FilmStruck video “SEVEN SAMURAI, Akira Kurosawa, 1954 – Sparring Scene”:

Know the sun, know the moon

This concept comes from the workings of Nature, which works to maintain a balance in the dualities. A balance needs to be maintained between the opposing forces in order to sustain life. Fire is balanced with water, active with passive, expansion with contraction, tension with relaxation, yin with yang, and so on. In martial arts, this implies knowing when to attack and when to defend, knowing when to fight and when not to fight. The following video shows this concept.

Movieclips video “Crouching Tiger, Hidden Dragon (7/8) Movie CLIP – Bamboo Forest Fight (2000) HD”:

Move the entire body, not only the limbs

Every movement in any martial art of the world, involves the movement of the full body. A punch is struck by the fist, but behind the fist there are physical and psychological involvements also. Physically, behind the fist, there is a wrist, forearm, arm, shoulder, chest, spine, hips, legs, and breathing. Psychologically, there is a fixed intention, an unshakeable heart, and an immovable mind. Thus, when executing a punch, the entire body is utilized. Similarly, for any martial art technique, be it a punch, a kick, a block, or a stance, each and every part of the human body is involved. Moreover, if any one part is not correctly performed, then one will injure oneself only. For example, while punching, if the wrist bends then one will injure one’s own hand, or if the tongue is not correctly placed in the mouth, then one will bite off one’s own tongue when a blow is received on the face. Hence, all the body parts should move correctly, which makes the entire body move correctly. The following video shows the boxing legend Muhammad Ali delivering punches by moving his entire body, floating like a butterfly and stinging like a bee.

Sofiane Allou video “Muhammad Ali Top 20 Knockouts Greatest of All Time Tribute”:

Maximum effect with minimum effort

This concept is derived from the philosophy of correct breathing. If breathing is correct then the effort needed to breathe is minimum, but the oxygen supplied to the body is maximum. In martial arts, this philosophy is translated as using techniques that provide the maximum effect with minimum effort. The following video shows one such technique.

Maul565 video “Silat Suffian Bela Diri – Bruneian Kuntau (Minimum Effort, Maximum Effect)”:

Hitting, rubbing or applying pressure at pressure points of the body also provide a large effect with a small effort. The following video shows this concept.

Howcast video “Self-Defense Pressure Points | Self-Defense”:

Discipline achieves what ambition seeks

Discipline is a true friend, which helps every martial artist reach stupendous heights of achievement. The following video shows this concept.

GONNA NEED A MONTAGE video “Till I collapse: Kyokushin Karate Motivation, Fighter In the Wind (Movie in HD)”:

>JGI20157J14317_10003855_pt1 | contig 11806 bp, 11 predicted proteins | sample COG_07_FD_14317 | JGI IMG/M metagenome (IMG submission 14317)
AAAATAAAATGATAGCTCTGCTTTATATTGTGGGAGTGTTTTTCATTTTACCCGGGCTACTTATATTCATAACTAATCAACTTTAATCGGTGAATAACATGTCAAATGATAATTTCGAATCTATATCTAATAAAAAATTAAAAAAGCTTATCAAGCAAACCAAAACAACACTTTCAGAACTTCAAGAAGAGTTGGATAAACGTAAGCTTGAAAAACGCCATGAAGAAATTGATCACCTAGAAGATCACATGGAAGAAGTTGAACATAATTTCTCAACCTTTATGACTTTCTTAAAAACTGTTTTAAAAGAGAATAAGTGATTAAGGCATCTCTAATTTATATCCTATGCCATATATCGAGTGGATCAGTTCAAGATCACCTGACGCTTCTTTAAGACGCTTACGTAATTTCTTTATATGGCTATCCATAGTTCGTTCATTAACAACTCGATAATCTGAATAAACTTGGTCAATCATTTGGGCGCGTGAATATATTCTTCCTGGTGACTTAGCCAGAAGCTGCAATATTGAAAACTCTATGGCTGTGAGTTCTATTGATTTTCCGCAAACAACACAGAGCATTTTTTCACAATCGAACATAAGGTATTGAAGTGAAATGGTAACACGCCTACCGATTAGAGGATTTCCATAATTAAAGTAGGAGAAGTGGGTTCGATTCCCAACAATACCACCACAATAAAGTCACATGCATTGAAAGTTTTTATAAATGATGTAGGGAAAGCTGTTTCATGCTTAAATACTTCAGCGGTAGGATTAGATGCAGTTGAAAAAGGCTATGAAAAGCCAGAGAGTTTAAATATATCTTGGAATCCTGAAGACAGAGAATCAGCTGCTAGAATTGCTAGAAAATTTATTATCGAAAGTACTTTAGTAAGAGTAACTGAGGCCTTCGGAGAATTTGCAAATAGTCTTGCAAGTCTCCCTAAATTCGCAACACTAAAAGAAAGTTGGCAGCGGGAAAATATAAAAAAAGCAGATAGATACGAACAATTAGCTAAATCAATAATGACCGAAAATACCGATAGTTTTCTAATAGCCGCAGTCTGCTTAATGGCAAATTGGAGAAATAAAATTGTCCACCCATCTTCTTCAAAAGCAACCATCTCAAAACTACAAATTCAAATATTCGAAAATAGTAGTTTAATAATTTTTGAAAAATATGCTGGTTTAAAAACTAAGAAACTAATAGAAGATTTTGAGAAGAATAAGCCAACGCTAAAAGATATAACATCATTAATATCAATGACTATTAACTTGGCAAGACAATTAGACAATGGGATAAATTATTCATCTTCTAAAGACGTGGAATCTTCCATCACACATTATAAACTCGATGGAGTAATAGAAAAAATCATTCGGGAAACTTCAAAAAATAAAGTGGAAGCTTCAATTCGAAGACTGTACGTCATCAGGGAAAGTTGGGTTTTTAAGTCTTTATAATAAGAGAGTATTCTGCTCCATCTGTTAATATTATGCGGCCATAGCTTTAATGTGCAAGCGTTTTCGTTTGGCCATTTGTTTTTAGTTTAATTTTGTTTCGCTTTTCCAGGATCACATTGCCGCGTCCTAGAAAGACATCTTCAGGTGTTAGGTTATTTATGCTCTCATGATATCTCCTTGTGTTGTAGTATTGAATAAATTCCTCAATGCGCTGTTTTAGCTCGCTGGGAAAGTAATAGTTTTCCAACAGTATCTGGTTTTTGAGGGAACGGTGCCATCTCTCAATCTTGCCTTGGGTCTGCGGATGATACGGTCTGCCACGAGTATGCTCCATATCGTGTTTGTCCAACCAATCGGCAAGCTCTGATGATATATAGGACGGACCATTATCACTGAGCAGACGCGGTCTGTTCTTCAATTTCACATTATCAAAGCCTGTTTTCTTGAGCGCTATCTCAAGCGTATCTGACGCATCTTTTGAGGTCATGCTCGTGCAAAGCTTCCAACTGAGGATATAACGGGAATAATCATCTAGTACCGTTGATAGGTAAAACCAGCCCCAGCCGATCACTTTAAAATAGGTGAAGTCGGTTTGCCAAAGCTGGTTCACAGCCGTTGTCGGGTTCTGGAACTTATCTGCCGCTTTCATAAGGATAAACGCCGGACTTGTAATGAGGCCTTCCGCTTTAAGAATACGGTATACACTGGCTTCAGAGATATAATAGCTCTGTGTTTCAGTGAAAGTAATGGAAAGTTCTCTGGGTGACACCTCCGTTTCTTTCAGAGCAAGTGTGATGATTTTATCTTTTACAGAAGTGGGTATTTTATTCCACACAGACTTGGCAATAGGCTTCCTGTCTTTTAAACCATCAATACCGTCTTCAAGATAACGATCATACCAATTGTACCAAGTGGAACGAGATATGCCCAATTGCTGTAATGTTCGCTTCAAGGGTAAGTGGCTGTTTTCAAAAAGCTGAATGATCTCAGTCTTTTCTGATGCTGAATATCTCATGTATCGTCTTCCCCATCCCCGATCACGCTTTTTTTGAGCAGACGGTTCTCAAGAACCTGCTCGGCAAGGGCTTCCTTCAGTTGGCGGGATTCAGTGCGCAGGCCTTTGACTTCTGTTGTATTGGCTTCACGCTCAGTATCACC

Respect other martial artists

A martial artist should respect every other martial artist. Being respectful to others, not only to other martial artists but to everyone else, is a fundamental tenet in all martial arts. The following video shows this concept of mutual respect.

This Moment video “Mike Tyson vs Donnie Yen (Ultimate Fight Scene)”:

Never give up

Whatever the circumstances may be, however insurmountable the odds may seem, however painful the journey may be, but a martial artist never gives up on following the path of the martial art. Perseverance guarantees success. The following video shows this concept.

Connie Lynne video “Powerful Inspirational true story…Never give up!”:

There is always more to learn

Knowledge is unending. A martial artist is forever a learner. Even a new born baby can teach a highly ranked martial artist. For example, a baby can breathe effortlessly by using the lungs and the abdomen simultaneously, which every martial artist tries to achieve. The following video shows that there is always more to learn.

Ash Cadiang video “Pilot Training Scene (Top Gun: Maverick 2022) Full uncut clip”:

A teacher can teach in many ways

A martial artist not only learns at the martial arts school, but also learns away from it. Martial arts is a way of life and every interaction of life is a learning experience for the martial artist. A teacher always has the end in view and always guides the student towards that end. The paths may be different, they may be conventional or unconventional, yet the end is the same, which is in making the student a true martial artist. The following video shows this concept.

Giovanni Zuccarino video “Karate Kid – The Jacket”:

The only constant is change

A martial artist needs to recognize that the only constant is change. Change is the law of Nature. A martial artist needs to continuously change and adapt to the changing circumstances of combat. The following video tells this concept.

WittyTweety Films video “Inspiring video — CHANGE is the only CONSTANT —“:

Conclusion

Due to the several philosophies embedded in various martial arts, the term “arts” is used. Art is flexible and adaptable; similarly, a martial artist also needs to be flexible and adaptable. The fundamental techniques in any martial art incorporate philosophies from literature, music, dance, painting, singing, and other arts. This is why seeing the movements of an accomplished martial artist is like seeing poetry in motion. Art maintains a balance and a martial artist maintains a balance in every aspect of life. With perfect balance, a martial artist achieves moderation, and moderation is a virtue. With moderation, peace is attained and maintaining peace is an art. The ultimate aim of any martial art is to maintain peace, both within and without, and thus, the term “arts” is used in martial arts.